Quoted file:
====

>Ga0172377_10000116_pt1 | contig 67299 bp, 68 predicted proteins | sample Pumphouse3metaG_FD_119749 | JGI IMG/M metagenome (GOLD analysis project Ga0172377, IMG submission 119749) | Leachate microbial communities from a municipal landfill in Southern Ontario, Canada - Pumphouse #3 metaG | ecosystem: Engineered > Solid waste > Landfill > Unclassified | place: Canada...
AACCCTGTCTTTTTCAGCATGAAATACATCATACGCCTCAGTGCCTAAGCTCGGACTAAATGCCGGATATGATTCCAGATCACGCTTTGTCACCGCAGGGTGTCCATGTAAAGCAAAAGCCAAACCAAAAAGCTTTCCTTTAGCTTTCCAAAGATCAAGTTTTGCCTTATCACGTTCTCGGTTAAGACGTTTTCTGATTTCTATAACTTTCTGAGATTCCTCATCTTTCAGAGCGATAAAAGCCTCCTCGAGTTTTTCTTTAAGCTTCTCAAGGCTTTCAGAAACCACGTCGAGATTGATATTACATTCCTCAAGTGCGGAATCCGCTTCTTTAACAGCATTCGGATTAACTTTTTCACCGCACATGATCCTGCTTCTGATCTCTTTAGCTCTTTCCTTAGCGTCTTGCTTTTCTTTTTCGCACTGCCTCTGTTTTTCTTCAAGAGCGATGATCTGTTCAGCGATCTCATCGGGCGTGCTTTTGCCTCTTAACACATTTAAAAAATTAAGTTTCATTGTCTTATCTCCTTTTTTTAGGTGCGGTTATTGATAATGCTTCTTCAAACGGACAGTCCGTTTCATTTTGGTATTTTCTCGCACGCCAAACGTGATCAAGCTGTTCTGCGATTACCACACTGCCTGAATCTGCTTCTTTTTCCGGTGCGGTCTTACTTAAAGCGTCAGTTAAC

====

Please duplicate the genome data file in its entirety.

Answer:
>Ga0172377_10000116_pt1 | contig 67299 bp, 68 predicted proteins | sample Pumphouse3metaG_FD_119749 | JGI IMG/M metagenome (GOLD analysis project Ga0172377, IMG submission 119749) | Leachate microbial communities from a municipal landfill in Southern Ontario, Canada - Pumphouse #3 metaG | ecosystem: Engineered > Solid waste > Landfill > Unclassified | place: Canada...
AACCCTGTCTTTTTCAGCATGAAATACATCATACGCCTCAGTGCCTAAGCTCGGACTAAATGCCGGATATGATTCCAGATCACGCTTTGTCACCGCAGGGTGTCCATGTAAAGCAAAAGCCAAACCAAAAAGCTTTCCTTTAGCTTTCCAAAGATCAAGTTTTGCCTTATCACGTTCTCGGTTAAGACGTTTTCTGATTTCTATAACTTTCTGAGATTCCTCATCTTTCAGAGCGATAAAAGCCTCCTCGAGTTTTTCTTTAAGCTTCTCAAGGCTTTCAGAAACCACGTCGAGATTGATATTACATTCCTCAAGTGCGGAATCCGCTTCTTTAACAGCATTCGGATTAACTTTTTCACCGCACATGATCCTGCTTCTGATCTCTTTAGCTCTTTCCTTAGCGTCTTGCTTTTCTTTTTCGCACTGCCTCTGTTTTTCTTCAAGAGCGATGATCTGTTCAGCGATCTCATCGGGCGTGCTTTTGCCTCTTAACACATTTAAAAAATTAAGTTTCATTGTCTTATCTCCTTTTTTTAGGTGCGGTTATTGATAATGCTTCTTCAAACGGACAGTCCGTTTCATTTTGGTATTTTCTCGCACGCCAAACGTGATCAAGCTGTTCTGCGATTACCACACTGCCTGAATCTGCTTCTTTTTCCGGTGCGGTCTTACTTAAAGCGTCAGTTAAC